According to a poll taken by the National Eating Disorder Information Centre in Toronto, “Cchildren would rather lose an arm, be hit by a truck or have a parent die of cancer, than be fat” (“Research Suggests That Eating Disorders…).This statistic shows that eating disorders may be more common than we think. It is a common myth that having an eating disorder is a choice or that it is just a version of extreme dieting. But, it is a serious mental health condition and it has the highest mortality rate out of all mental illnesses (Bulk). The most common eating disorders are anorexia nervosa and bulimia nervosa. Victims People suffering from anorexia starve themselves for long periods of time and, when they do eat, eat only dramatically rationed portions. victimsPeople suffering from bulimia will eat large amounts of food in one sitting, or a binge, and then force themselves to throw it up immediately afterwards. Eating disorders are vicious and, when not treated, can lead to cause kidney failure, osteoporosisosteoprosis, heart diseases, gastric rupture, and many other horrible conditions (NEDA).
A new study conducted by the students at the University of California San Diego School of Medicine, gives insight as to how the brain’s of victums people suffering from eating disorders vary from the brains of healthy people (Campbell). “[This] study provides further evidence that [anorexia] is a neurobiology-based, or brain based, disorder,” says Christina Wierenga, an Associate Professor at the UCSD School of Medicine. The study basically explains that there is a part of your brain that is activated when you feel hunger, and it motivates you to want to eat food. That is why you get that sense of satisfaction and being rewarded when you eat when you are hungry. But in the minds of those suffering from anorexia, that part of the brain is not as active, so they can’t exactly know when they are hungry. Therefore, food does not seem as appealing as it should be and they have no motivation to eat as they should.
Another study suggests that children can be more pronepron to anorexia due to how their brains develop before they’re born. According to paediatric psychologist Ian Frampton, “[The] research shows that certain kids’ brains develop in such a way that makes them moremire vulnerable to the more commonly-known risk factors for eating disorders.” Frampton and his colleagues found that 70% of their patients have had damage to their neurotransmitters, these help brain cells communicate with each other, and have subtle changes in their brain structure. If scientists are able to screen for potential eating disorder patients before their even before, this can give parents a head start and make sure that they are raising their child in a healthy and encouraging home.
Contrary to common belief, having an eating disorder is not a choice. “I think this is perhaps the most damagingdamging one that our patients have had to deal with,” says Cynthia Bulik, Ph.D “We still see this when patients go to the [ER] and they get triaged really far down the priority list because the physician thinks that somehow they chose to have a ruptured esophagus or they chose to have electrolyte imbalance.” There are many womenwoman who are well into their fortiesforty’s and still have a severe eating disorder because their parents refused to give them treatment simply due to the fact that they believed an eating disorder was all in someone’s head. There are also many people who didn’t receive treatment because they, or those around them, did not recognize the warning signs that this was an eating disorder. “[Aproximately] one in three people (35%) admit that they wouldn’t be able to recognize the warning signs [for an eating disorder]” (NEDIC). But society has become more educated about eating disorders than ever, especially now that they have become more prominent and their mortality rate has risen. The Education Coordinator at Nedic, Marbella Carlos, says, “ Early identification of symptoms is important for getting support, diagnosis and treatment.” She believes that by educating others about the warning signs of having an eating disorder and by creating awareness of how deadly eating disorders, “[can] help prevent many eating disorders before they develop” (Carlos).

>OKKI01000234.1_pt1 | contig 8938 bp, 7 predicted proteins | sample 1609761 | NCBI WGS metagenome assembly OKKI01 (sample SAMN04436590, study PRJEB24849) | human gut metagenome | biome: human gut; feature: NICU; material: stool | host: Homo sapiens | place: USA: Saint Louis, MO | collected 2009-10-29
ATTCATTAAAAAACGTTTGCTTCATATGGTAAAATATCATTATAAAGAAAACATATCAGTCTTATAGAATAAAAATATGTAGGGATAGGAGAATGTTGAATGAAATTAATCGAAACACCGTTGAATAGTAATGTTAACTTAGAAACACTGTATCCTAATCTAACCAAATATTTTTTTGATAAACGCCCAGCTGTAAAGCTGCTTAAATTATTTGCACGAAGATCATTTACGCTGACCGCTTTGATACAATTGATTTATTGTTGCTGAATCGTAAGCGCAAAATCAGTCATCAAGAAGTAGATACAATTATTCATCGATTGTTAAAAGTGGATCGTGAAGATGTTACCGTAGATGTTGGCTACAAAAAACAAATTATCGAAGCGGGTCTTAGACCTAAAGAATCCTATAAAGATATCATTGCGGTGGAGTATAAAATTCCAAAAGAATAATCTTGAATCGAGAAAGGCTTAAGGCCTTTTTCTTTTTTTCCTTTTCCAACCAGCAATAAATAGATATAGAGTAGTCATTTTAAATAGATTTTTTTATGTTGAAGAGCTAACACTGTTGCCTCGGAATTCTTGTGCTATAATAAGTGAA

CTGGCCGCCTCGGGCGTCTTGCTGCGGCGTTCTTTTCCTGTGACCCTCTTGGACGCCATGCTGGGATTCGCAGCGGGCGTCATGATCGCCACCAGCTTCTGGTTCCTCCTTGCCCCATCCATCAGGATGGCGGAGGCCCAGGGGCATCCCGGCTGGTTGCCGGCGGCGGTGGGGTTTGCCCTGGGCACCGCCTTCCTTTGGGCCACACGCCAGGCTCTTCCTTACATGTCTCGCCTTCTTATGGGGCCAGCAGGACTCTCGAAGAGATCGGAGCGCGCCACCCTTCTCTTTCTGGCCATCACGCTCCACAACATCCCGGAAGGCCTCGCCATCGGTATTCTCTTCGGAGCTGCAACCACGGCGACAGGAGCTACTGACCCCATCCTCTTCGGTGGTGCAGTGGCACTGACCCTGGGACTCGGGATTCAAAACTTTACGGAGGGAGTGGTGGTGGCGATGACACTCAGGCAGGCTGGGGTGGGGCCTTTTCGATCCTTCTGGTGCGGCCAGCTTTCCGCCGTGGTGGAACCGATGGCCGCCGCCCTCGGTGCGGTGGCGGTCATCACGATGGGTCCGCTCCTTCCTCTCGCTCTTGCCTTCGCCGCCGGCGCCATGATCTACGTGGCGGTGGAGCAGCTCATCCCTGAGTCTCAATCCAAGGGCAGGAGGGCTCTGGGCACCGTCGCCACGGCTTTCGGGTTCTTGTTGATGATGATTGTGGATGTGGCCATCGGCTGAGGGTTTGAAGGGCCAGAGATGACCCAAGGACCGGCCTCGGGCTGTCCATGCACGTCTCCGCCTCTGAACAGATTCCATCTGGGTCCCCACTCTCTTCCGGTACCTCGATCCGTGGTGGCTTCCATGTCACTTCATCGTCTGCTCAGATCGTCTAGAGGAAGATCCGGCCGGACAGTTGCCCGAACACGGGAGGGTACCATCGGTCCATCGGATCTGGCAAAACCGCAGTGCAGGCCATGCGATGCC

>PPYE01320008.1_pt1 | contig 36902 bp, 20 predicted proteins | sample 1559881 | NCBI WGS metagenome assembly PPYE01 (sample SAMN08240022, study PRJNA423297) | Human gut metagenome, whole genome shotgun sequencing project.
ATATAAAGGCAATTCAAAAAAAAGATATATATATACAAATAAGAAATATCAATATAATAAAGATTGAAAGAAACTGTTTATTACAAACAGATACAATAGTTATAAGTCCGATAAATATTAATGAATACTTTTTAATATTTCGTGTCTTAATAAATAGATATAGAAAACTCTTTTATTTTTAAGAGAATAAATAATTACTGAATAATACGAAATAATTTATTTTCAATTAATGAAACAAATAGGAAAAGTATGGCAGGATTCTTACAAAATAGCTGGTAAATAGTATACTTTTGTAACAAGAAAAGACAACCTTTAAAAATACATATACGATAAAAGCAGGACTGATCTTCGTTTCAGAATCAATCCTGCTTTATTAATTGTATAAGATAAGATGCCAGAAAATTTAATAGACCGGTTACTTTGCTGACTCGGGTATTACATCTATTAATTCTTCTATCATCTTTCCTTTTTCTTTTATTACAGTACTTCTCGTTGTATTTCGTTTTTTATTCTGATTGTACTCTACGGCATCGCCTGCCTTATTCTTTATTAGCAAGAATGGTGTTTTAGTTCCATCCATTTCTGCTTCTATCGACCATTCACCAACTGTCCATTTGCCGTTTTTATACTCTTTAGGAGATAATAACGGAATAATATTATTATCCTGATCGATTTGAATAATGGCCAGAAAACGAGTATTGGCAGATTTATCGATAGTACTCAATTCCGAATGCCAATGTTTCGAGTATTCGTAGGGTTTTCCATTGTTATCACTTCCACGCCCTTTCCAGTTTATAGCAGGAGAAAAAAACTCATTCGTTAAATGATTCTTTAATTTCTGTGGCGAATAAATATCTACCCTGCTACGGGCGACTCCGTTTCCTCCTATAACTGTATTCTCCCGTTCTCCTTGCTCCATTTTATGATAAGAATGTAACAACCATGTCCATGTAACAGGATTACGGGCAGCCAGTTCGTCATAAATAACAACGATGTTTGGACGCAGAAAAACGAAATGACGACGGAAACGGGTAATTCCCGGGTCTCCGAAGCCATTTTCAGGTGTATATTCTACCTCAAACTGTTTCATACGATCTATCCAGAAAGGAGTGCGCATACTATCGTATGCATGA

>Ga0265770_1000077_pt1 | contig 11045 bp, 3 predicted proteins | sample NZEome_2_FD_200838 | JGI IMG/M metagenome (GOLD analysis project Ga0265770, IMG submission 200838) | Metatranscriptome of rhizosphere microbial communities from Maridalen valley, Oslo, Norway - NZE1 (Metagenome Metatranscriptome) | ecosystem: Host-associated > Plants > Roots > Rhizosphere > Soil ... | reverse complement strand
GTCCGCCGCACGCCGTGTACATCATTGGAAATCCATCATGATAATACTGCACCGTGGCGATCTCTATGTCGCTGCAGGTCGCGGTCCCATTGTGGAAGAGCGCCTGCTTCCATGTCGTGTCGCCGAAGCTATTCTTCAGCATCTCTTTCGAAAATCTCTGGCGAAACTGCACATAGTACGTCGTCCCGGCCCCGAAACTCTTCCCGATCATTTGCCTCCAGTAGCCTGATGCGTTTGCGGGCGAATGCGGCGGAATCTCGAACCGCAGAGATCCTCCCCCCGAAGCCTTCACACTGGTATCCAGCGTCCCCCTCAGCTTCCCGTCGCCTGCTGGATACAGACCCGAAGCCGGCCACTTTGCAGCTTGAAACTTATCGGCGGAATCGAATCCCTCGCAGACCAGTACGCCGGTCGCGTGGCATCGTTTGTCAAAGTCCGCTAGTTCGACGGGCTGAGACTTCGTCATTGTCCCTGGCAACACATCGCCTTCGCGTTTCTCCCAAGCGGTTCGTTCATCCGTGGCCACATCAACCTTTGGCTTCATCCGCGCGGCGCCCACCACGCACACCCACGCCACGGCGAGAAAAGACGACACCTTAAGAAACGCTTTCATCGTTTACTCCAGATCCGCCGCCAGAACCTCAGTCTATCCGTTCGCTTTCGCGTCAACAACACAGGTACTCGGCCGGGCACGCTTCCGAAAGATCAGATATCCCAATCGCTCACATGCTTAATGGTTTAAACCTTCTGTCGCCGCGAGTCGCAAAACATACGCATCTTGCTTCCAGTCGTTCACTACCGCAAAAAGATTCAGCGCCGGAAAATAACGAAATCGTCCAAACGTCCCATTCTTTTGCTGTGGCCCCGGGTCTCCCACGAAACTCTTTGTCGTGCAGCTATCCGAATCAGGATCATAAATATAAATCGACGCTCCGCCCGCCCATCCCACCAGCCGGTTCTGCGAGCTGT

There have been many studies conducted, and there are many more to come, that have proved that eating disorders are a neurological disease. The fact that people have been denied treatment for this life threatening disorder just goes to show how ignorant society can be. Just because someone isn’t stick thin or you’ve seen them eat, doesn’t mean that they don’t have an eating disorder. In a way eating disorders are like cancer. At first you don’t really notice the symptoms and the person seems to be perfectly healthy, but after a few months the long term effects of their disease start to take a toll on their body. The only difference is that no one would willingly deny a cancer patient treatment. Eating disorders need to stop being treated like a fashion trend and need to start being treated like the deadly diseases that they are.
Bulk, Cynthia. "Eating Disorders Myths Busted - Myth #4: Eating Disorders Are a
Choice." NIMH RSS. National Institute of Mental Health, 25 Feb. 2014. Web. 15
Campbell, Denis. "Anorexia Risk 'Could Be Predicted'." The Observer. 29 Mar. 2009: 15.
SIRS Issues Researcher. Web. 15 Mar. 2016.
"Health Consequences of Eating Disorders | National Eating Disorders Association."
Health Consequences of Eating Disorders | National Eating Disorders Association.
NEDA, n.d. Web. 16 Mar. 2016.
"Research Suggests That Eating Disorders Are More Common Than..." PR Newswire. 27
Jan. 2015: n.p. SIRS Issues Researcher. Web. 14 Mar. 2016.
"Scientists Study Brain-Based Processes Behind Anorexic Behavior." University Wire. 01
Apr. 2015: n.p. SIRS Issues Researcher. Web. 14 Mar. 2016.